The struggle for sustainable food systems

Vocal for Local: Why Regional Food Systems are the Future

By Isabelle Thompson, Rebecca Laughton and Tony Little

A report by The Landworkers’ Alliance, 2021

Reviewed by Iain Dalton

With the rise of protest movements around climate change in recent years, an increasing spotlight has been shone on the question of food production and distribution.

On one hand, global food production is estimated to account for 18% of carbon emissions according to a 2006 UN study, while including the global food system as a whole accounts for as much as 40%. On the other hand, the impacts of climate change on food production are already being felt, with both heavy rains and droughts in different parts of the world limiting wheat harvests adding to the already high wheat prices as a consequence of the Russian invasion of Ukraine.

Increasingly the question of how to ensure a stable and sustainable food supply is posed by such developments. It is to answer this question in the UK that the Landworkers’ Alliance produced their report, Vocal for Local: Why Regional Food Systems are the Future. The Landworkers’ Alliance is a union of small farmers and other land-based workers (such as forresters) established in 2012, with a membership of around 1,200, and is the UK affiliate of the 200 million-strong La Via Campesina peasants movement, mainly based in Latin America. They are particularly interested in the role that the members they represent would play.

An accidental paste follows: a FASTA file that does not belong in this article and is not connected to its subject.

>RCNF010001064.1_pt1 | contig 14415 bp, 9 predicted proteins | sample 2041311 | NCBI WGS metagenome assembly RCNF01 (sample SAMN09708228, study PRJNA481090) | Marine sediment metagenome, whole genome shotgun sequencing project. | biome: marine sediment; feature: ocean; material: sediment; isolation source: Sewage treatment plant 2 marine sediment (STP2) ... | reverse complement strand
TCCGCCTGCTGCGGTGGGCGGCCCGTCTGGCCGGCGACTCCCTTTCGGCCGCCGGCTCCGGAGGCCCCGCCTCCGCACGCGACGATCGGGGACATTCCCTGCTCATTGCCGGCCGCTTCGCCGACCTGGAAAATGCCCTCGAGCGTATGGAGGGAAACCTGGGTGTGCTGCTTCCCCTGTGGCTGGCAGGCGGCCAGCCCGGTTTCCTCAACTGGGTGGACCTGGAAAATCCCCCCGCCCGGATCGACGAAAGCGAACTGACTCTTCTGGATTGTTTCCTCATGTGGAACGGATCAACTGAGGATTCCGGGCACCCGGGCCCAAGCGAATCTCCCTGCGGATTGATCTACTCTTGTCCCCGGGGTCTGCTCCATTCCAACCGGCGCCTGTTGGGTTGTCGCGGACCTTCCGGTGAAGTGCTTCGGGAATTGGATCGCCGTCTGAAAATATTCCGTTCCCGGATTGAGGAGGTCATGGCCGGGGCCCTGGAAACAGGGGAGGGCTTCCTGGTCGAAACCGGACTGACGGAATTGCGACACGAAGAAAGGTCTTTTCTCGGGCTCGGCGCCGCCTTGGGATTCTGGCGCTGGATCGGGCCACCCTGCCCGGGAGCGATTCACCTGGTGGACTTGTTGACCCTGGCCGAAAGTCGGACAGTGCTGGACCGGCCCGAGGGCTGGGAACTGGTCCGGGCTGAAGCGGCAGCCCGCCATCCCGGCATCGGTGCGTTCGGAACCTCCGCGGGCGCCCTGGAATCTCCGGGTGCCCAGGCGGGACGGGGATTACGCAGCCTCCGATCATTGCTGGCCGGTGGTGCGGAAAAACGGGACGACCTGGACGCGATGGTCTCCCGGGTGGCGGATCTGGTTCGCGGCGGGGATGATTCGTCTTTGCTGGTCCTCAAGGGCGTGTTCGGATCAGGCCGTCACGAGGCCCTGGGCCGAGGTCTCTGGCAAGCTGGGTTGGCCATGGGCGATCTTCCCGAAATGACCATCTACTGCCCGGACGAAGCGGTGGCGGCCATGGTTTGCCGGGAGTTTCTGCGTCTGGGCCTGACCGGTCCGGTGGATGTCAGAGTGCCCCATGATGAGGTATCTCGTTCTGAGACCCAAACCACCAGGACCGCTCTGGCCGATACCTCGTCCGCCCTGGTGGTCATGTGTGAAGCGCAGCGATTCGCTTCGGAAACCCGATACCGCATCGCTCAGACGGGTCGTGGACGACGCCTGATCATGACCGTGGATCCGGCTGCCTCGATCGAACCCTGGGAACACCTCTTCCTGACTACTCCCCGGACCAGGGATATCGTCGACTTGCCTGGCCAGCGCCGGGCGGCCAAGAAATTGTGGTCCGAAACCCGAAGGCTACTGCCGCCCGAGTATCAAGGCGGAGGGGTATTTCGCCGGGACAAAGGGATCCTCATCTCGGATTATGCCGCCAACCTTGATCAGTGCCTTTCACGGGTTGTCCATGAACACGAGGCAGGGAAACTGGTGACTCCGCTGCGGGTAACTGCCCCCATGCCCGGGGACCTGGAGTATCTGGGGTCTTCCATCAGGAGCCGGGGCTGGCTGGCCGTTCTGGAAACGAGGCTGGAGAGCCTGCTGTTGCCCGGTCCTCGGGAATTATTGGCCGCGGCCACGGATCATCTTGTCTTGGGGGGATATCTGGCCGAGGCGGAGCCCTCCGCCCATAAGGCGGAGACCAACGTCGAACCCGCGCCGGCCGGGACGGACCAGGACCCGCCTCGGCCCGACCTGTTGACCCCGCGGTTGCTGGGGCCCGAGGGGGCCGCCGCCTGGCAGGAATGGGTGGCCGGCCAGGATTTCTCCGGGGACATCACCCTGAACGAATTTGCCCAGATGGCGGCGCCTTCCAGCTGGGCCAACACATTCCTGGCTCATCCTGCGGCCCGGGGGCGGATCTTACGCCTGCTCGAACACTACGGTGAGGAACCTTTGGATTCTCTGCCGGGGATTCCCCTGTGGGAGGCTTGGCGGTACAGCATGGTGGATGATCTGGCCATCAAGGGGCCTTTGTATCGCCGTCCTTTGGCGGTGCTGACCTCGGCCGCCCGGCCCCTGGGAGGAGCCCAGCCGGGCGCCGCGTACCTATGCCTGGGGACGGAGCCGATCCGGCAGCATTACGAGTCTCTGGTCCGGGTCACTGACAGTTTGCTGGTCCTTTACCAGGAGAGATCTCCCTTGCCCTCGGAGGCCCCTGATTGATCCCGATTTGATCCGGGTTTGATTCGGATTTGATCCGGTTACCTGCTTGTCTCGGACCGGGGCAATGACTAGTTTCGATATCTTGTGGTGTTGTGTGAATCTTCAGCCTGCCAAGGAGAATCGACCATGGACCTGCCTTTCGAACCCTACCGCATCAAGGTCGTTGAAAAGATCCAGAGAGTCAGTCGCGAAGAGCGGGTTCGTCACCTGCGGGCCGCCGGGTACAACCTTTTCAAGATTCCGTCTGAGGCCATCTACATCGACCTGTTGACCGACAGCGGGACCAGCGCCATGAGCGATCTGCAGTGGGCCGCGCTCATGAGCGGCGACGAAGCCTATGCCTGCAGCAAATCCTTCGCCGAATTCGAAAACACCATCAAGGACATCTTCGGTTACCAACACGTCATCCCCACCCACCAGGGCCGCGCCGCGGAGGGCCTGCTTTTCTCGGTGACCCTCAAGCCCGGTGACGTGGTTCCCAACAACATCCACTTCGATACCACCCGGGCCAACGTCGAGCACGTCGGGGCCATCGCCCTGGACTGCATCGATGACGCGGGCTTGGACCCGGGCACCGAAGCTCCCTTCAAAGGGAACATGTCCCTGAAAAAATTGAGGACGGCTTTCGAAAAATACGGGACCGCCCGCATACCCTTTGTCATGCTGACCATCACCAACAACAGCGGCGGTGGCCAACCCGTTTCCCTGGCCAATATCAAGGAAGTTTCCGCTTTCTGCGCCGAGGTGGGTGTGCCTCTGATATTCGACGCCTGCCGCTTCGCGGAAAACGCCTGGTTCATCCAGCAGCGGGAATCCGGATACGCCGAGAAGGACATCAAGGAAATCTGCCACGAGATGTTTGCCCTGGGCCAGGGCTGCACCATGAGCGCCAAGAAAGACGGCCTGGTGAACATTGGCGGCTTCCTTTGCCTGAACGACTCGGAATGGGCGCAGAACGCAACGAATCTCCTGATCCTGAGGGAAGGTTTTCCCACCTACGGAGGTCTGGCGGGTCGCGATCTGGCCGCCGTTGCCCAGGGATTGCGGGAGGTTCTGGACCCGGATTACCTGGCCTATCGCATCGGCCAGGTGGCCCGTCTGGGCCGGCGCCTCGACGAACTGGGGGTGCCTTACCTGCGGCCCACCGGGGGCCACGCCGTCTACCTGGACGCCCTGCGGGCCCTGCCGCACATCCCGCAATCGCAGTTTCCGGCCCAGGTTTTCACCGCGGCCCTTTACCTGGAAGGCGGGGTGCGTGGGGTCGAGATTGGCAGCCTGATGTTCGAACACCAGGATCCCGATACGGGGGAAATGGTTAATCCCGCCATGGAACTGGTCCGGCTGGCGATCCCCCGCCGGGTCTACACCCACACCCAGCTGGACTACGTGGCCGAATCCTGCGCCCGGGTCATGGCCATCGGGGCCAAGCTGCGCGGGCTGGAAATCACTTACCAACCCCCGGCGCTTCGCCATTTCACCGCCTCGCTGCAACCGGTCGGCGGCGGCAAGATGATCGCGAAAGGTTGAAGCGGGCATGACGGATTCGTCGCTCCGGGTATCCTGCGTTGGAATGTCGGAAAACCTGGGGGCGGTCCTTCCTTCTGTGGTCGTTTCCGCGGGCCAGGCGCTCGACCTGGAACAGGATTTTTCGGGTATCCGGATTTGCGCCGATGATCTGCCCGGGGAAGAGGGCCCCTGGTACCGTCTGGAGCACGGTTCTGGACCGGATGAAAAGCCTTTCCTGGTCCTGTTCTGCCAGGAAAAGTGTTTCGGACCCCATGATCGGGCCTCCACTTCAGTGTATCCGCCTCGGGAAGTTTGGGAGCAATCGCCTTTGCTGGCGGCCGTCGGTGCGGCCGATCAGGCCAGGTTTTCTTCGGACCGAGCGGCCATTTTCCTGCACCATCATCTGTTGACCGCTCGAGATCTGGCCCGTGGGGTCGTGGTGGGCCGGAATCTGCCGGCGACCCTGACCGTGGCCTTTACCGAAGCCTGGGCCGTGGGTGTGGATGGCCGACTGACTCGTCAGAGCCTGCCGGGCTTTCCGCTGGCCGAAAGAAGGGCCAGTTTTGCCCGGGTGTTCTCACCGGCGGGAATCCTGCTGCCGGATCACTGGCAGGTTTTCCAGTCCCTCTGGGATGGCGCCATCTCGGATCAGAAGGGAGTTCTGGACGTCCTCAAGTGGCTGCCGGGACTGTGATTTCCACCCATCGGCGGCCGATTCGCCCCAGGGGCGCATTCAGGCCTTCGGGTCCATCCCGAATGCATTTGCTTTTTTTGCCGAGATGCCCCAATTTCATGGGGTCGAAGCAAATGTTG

Despite the UK being the fifth or sixth richest country in the world, the Vocal for Local report details how “food poverty in the UK is increasing year after year: approximately 8.4 million people struggle to get enough to eat and 4.7 million go a full day without eating. This has been further brought to the fore by the Covid-19 pandemic, which has seen the levels of UK food insecurity quadruple to 16% of the population”.